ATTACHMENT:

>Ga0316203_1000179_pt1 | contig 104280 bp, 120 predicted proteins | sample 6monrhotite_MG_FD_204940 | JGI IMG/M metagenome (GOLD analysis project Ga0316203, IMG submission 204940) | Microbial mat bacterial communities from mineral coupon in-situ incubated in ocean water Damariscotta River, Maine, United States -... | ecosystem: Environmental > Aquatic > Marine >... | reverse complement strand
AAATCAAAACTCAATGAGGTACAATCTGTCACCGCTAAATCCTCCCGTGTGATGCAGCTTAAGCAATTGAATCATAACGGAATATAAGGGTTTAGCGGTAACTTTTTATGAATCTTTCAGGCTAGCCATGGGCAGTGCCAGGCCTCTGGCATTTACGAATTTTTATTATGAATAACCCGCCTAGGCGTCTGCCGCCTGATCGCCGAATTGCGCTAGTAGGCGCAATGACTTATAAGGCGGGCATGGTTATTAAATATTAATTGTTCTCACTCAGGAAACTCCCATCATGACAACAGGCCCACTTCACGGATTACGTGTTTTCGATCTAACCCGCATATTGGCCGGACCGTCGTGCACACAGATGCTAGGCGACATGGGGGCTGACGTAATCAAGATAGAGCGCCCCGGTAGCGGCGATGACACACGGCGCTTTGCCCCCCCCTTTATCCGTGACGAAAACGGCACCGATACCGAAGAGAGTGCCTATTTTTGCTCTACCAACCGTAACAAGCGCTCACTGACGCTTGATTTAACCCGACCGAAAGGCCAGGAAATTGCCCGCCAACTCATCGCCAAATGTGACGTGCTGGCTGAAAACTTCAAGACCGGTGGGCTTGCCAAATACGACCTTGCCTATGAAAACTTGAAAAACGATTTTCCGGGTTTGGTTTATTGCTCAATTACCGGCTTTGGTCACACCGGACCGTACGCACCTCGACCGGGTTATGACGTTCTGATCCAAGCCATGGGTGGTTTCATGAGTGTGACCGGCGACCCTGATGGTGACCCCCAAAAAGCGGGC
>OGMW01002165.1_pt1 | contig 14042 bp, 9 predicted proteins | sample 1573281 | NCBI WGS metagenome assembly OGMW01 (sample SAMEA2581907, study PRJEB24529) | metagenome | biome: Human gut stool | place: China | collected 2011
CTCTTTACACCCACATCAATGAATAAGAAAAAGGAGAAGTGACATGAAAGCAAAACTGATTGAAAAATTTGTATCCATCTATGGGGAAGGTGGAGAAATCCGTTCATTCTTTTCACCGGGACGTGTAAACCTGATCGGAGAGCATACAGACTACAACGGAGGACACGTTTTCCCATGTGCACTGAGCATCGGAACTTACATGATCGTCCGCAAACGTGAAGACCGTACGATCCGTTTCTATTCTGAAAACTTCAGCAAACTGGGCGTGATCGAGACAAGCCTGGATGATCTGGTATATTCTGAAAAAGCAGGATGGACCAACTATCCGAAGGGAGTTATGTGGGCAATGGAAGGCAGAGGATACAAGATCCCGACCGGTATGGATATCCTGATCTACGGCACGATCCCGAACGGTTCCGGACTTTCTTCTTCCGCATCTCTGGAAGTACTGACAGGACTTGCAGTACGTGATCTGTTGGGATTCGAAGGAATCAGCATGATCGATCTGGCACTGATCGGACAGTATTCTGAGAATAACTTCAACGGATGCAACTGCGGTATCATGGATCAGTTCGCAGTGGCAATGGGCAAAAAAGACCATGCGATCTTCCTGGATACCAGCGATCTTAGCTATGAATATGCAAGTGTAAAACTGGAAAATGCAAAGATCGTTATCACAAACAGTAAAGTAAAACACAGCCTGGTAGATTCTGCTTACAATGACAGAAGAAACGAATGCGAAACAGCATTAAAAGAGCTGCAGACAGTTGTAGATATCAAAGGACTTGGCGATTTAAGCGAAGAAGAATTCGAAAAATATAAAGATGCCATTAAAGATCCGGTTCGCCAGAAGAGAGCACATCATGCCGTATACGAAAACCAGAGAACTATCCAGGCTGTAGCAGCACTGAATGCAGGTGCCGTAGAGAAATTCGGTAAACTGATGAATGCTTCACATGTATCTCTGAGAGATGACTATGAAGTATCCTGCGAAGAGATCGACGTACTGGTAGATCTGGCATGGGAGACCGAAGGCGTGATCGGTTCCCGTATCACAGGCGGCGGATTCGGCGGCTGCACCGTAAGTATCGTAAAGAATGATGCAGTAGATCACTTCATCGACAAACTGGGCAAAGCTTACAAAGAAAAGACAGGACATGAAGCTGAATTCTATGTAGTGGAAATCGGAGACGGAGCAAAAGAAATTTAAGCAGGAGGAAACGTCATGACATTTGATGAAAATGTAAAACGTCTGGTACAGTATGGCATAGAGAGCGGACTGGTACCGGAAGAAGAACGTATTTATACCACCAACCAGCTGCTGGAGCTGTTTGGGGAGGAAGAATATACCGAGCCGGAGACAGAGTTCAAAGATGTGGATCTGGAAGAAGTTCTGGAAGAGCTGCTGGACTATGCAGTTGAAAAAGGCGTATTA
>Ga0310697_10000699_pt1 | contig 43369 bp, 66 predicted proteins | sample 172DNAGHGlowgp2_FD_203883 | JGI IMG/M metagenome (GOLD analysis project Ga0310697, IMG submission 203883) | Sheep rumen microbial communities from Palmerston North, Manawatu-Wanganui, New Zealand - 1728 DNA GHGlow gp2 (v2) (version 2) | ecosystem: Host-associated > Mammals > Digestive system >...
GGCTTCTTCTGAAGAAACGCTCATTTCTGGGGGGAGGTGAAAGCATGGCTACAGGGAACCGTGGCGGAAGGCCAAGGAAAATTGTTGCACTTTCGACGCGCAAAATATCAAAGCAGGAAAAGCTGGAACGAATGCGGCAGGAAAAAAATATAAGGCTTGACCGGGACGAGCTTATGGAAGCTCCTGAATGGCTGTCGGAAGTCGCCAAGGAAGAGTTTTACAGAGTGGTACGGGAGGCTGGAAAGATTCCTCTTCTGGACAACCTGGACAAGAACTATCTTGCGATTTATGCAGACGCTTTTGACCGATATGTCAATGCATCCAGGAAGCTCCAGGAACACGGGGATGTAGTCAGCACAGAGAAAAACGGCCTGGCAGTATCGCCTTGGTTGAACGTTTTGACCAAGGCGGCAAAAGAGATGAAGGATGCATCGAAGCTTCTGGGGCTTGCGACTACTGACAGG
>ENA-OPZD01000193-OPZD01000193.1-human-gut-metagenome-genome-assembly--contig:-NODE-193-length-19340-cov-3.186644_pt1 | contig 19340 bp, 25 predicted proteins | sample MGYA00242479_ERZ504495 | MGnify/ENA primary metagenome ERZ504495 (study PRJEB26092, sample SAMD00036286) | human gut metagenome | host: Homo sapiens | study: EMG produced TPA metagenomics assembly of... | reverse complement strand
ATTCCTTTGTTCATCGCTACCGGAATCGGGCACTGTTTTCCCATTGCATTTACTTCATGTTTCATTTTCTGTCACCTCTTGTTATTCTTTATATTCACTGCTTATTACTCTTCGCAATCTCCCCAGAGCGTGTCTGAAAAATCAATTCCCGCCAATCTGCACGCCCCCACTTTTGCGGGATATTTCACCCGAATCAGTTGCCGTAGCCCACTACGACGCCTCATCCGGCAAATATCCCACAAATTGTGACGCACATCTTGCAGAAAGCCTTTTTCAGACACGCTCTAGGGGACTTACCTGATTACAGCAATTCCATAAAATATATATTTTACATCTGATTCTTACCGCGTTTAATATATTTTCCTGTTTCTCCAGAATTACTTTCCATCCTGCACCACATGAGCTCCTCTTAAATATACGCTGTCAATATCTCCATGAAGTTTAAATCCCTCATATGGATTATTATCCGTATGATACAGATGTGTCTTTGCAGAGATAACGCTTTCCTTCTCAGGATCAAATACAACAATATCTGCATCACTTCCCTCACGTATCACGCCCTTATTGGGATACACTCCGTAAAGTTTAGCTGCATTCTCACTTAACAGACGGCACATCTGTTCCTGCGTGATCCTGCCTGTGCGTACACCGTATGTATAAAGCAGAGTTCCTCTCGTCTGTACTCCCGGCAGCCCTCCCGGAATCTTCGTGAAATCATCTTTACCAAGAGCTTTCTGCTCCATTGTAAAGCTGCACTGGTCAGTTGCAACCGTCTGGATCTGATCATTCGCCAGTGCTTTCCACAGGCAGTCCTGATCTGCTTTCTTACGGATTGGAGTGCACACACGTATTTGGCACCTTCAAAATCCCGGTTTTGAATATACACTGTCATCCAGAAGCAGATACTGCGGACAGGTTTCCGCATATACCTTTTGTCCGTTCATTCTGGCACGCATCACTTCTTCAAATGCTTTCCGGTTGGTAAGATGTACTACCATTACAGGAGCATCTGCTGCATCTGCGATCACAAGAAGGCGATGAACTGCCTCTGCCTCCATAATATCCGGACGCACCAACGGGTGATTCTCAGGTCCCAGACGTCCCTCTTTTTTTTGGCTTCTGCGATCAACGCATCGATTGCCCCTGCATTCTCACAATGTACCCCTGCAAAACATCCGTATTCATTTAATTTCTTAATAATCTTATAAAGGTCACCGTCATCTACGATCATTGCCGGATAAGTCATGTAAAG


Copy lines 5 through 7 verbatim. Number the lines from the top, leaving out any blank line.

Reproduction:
>Ga0310697_10000699_pt1 | contig 43369 bp, 66 predicted proteins | sample 172DNAGHGlowgp2_FD_203883 | JGI IMG/M metagenome (GOLD analysis project Ga0310697, IMG submission 203883) | Sheep rumen microbial communities from Palmerston North, Manawatu-Wanganui, New Zealand - 1728 DNA GHGlow gp2 (v2) (version 2) | ecosystem: Host-associated > Mammals > Digestive system >...
GGCTTCTTCTGAAGAAACGCTCATTTCTGGGGGGAGGTGAAAGCATGGCTACAGGGAACCGTGGCGGAAGGCCAAGGAAAATTGTTGCACTTTCGACGCGCAAAATATCAAAGCAGGAAAAGCTGGAACGAATGCGGCAGGAAAAAAATATAAGGCTTGACCGGGACGAGCTTATGGAAGCTCCTGAATGGCTGTCGGAAGTCGCCAAGGAAGAGTTTTACAGAGTGGTACGGGAGGCTGGAAAGATTCCTCTTCTGGACAACCTGGACAAGAACTATCTTGCGATTTATGCAGACGCTTTTGACCGATATGTCAATGCATCCAGGAAGCTCCAGGAACACGGGGATGTAGTCAGCACAGAGAAAAACGGCCTGGCAGTATCGCCTTGGTTGAACGTTTTGACCAAGGCGGCAAAAGAGATGAAGGATGCATCGAAGCTTCTGGGGCTTGCGACTACTGACAGG
>ENA-OPZD01000193-OPZD01000193.1-human-gut-metagenome-genome-assembly--contig:-NODE-193-length-19340-cov-3.186644_pt1 | contig 19340 bp, 25 predicted proteins | sample MGYA00242479_ERZ504495 | MGnify/ENA primary metagenome ERZ504495 (study PRJEB26092, sample SAMD00036286) | human gut metagenome | host: Homo sapiens | study: EMG produced TPA metagenomics assembly of... | reverse complement strand